Facing eight federal lawsuits and opposition from hundreds of universities, the Trump administration on Tuesday rescinded a rule that would have required international students to transfer or leave the country if their schools held classes entirely online because of the pandemic. The decision was announced at the start of a hearing in a federal lawsuit in Boston brought by Harvard University and the Massachusetts Institute of Technology, the AP reports. US District Judge Allison Burroughs said federal immigration authorities agreed to pull the July 6 directive and "return to the status quo." A lawyer representing the Department of Homeland Security and US Immigration and Customs Enforcement said only that the judge's characterization was correct.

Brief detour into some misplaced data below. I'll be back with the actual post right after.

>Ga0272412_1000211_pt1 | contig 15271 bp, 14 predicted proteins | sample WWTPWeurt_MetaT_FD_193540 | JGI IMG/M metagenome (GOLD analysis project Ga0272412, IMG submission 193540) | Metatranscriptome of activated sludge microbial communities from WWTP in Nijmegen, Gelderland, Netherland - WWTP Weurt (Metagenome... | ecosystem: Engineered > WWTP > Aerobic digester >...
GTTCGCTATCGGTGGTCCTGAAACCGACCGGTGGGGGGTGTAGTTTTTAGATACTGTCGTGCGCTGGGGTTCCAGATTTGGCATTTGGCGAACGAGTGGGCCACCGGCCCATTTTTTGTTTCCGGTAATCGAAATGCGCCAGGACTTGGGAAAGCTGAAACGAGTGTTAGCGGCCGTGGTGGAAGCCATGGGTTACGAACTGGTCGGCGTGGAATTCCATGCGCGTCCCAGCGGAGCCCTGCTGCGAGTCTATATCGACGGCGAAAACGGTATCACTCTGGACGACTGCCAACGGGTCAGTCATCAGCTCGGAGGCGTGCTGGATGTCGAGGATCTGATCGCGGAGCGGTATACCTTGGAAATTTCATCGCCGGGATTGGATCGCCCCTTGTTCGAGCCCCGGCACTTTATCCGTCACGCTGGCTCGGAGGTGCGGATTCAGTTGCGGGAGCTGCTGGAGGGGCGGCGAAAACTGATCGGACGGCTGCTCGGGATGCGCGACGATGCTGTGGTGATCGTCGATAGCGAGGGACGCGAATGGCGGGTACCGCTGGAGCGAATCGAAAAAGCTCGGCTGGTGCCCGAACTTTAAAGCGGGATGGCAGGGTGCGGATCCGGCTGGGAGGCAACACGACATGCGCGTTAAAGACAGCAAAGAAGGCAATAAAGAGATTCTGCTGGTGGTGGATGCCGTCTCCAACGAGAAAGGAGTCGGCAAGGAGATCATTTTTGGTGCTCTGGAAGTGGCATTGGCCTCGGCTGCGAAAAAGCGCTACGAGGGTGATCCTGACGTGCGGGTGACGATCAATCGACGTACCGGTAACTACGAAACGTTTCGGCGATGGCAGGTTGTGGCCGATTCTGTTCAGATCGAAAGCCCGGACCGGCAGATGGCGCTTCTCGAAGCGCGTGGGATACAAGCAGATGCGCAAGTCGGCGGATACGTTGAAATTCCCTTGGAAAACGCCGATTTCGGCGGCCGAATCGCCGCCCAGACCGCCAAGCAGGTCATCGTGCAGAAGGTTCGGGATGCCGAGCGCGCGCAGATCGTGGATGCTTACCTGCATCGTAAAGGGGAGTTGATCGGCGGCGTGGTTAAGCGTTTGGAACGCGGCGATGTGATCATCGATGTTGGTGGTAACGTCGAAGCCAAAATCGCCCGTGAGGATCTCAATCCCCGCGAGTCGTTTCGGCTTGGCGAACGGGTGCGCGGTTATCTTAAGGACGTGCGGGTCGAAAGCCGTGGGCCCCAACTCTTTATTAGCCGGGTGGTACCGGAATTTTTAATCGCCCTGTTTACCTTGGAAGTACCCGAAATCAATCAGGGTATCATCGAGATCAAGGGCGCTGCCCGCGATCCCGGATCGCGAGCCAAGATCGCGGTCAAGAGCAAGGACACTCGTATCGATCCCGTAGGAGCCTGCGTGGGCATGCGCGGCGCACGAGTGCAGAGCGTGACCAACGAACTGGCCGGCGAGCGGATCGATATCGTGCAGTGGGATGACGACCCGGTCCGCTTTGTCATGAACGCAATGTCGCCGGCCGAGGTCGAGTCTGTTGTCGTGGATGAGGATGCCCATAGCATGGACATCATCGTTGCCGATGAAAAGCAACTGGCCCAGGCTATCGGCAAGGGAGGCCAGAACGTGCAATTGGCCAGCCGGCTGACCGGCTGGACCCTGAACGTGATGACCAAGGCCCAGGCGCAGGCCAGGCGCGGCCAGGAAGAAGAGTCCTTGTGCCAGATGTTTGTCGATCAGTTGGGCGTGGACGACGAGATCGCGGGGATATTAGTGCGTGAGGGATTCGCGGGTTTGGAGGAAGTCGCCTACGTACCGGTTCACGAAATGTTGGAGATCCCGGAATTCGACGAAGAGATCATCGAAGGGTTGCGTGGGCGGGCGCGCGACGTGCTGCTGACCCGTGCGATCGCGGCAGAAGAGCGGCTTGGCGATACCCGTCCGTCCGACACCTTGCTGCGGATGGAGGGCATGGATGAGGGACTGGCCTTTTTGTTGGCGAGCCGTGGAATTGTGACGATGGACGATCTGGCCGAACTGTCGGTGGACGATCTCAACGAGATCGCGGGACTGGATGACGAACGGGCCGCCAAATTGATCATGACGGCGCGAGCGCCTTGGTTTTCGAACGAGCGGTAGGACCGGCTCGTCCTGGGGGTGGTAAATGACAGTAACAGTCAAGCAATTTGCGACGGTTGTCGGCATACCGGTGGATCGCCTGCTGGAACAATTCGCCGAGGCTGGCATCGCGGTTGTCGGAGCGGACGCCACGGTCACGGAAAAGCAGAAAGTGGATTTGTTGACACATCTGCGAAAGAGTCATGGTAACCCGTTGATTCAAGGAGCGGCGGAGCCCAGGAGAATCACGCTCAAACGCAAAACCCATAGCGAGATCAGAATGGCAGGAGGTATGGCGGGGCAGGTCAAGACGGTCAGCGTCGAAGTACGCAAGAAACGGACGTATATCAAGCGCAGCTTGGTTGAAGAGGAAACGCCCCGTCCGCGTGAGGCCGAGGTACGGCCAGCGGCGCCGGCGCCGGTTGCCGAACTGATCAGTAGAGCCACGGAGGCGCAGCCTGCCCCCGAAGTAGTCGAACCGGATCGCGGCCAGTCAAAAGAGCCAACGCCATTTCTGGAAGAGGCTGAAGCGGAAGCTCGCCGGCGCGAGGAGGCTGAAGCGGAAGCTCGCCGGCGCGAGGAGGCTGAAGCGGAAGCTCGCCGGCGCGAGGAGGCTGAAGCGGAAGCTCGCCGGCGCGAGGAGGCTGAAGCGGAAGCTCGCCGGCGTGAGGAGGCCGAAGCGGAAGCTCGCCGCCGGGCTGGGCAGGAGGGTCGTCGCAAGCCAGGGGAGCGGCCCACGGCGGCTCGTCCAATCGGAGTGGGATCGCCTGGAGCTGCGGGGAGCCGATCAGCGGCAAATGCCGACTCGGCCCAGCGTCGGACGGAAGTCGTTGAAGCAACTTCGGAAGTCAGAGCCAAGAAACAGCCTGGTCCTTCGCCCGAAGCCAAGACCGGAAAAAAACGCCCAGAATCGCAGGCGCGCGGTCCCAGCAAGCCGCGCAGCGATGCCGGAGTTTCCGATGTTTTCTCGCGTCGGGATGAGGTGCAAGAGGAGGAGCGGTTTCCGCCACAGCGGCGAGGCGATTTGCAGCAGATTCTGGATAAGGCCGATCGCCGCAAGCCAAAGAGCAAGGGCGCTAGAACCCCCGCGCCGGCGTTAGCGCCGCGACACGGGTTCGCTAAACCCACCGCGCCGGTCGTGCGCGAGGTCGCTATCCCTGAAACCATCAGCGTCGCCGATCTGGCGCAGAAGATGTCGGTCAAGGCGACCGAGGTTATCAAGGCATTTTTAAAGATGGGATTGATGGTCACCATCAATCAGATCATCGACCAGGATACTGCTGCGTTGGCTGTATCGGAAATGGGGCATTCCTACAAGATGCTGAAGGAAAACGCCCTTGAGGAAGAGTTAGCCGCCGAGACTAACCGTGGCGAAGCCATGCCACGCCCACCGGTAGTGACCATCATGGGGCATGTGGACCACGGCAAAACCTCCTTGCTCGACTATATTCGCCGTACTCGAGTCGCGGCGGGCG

The announcement brings relief to thousands of foreign students who had been at risk of being deported, along with hundreds of universities that were scrambling to reassess their plans for the fall. Under the policy, international students in the US would have been prohibited from taking all their courses online this fall. New visas would not have been issued to students at schools planning to provide all classes online, which includes Harvard. Students already in the US would have faced deportation if they didn't transfer schools or leave the country voluntarily. Immigration officials issued the policy last week, reversing March 13 guidance telling colleges that limits around online education would be suspended during the pandemic. University leaders considered the rule to be part of President Trump’s effort to pressure the nation's schools and colleges to reopen this fall even as new virus cases rise.
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